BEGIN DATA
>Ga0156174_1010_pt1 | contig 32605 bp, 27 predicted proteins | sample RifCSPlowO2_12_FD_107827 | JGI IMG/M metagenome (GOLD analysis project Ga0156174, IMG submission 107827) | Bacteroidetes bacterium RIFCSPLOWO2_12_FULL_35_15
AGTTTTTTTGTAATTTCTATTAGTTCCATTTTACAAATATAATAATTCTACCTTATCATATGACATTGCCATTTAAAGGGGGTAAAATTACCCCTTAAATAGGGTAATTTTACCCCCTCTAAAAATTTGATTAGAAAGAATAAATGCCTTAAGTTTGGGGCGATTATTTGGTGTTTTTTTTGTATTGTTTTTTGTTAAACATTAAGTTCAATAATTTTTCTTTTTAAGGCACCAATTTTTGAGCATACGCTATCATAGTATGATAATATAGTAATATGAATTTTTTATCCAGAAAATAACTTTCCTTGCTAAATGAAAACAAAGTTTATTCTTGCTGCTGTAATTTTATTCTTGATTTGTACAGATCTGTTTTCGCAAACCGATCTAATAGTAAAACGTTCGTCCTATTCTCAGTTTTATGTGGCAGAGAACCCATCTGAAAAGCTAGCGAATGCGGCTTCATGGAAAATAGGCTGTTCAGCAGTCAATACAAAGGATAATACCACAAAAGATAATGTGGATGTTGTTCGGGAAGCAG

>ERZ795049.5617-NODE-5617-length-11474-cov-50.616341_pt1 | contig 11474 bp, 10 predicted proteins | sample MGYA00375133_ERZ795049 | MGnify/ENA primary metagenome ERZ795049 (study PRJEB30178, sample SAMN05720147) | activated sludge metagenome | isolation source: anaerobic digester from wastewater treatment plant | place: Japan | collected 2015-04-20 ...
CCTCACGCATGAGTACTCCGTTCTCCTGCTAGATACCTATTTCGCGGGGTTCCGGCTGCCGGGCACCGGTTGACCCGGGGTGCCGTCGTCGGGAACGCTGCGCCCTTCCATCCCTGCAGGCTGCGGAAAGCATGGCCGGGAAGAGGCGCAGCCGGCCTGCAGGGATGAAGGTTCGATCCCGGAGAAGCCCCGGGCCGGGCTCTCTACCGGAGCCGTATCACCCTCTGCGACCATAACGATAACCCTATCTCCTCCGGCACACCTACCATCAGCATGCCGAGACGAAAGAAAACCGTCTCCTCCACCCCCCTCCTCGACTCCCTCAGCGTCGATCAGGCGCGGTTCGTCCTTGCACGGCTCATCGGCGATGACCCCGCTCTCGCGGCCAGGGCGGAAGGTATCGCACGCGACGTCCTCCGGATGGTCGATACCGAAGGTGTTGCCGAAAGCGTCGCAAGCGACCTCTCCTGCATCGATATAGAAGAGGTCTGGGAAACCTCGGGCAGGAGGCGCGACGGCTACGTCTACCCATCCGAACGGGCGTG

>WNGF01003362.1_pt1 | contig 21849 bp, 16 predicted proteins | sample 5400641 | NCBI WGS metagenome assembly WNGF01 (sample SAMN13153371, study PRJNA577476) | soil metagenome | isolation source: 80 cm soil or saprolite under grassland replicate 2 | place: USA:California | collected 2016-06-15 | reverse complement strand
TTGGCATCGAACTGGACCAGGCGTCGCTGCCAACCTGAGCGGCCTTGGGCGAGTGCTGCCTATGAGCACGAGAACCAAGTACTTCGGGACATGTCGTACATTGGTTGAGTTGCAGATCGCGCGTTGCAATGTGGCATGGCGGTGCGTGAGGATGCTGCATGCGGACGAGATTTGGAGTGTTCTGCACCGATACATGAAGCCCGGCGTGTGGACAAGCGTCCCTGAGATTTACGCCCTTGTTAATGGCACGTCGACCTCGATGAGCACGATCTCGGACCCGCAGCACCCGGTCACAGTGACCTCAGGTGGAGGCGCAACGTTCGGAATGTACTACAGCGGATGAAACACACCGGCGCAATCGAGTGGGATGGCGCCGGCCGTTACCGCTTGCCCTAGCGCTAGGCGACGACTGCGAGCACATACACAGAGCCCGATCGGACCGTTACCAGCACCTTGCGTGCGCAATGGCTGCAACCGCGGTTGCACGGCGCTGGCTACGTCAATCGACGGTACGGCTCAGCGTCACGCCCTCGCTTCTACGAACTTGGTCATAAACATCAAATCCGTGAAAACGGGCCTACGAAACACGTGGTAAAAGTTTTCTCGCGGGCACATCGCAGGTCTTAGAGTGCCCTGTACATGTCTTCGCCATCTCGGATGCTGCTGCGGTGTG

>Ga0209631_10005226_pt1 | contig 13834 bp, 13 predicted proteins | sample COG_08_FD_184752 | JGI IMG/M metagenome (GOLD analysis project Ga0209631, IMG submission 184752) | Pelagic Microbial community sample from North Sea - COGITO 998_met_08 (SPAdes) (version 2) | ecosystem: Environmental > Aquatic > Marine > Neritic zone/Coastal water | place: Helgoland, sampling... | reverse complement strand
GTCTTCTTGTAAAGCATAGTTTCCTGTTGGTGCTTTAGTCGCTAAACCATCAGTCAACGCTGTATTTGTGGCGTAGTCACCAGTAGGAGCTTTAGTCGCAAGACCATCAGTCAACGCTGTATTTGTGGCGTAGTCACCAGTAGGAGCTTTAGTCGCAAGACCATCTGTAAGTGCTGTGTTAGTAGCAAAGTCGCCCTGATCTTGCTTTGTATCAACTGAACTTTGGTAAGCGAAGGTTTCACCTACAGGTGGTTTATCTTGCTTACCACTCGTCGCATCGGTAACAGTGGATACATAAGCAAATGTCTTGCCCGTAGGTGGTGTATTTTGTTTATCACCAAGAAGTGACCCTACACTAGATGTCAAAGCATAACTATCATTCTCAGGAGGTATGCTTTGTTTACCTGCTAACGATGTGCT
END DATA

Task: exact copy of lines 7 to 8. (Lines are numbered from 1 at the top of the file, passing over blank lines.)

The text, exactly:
>Ga0209631_10005226_pt1 | contig 13834 bp, 13 predicted proteins | sample COG_08_FD_184752 | JGI IMG/M metagenome (GOLD analysis project Ga0209631, IMG submission 184752) | Pelagic Microbial community sample from North Sea - COGITO 998_met_08 (SPAdes) (version 2) | ecosystem: Environmental > Aquatic > Marine > Neritic zone/Coastal water | place: Helgoland, sampling... | reverse complement strand
GTCTTCTTGTAAAGCATAGTTTCCTGTTGGTGCTTTAGTCGCTAAACCATCAGTCAACGCTGTATTTGTGGCGTAGTCACCAGTAGGAGCTTTAGTCGCAAGACCATCAGTCAACGCTGTATTTGTGGCGTAGTCACCAGTAGGAGCTTTAGTCGCAAGACCATCTGTAAGTGCTGTGTTAGTAGCAAAGTCGCCCTGATCTTGCTTTGTATCAACTGAACTTTGGTAAGCGAAGGTTTCACCTACAGGTGGTTTATCTTGCTTACCACTCGTCGCATCGGTAACAGTGGATACATAAGCAAATGTCTTGCCCGTAGGTGGTGTATTTTGTTTATCACCAAGAAGTGACCCTACACTAGATGTCAAAGCATAACTATCATTCTCAGGAGGTATGCTTTGTTTACCTGCTAACGATGTGCT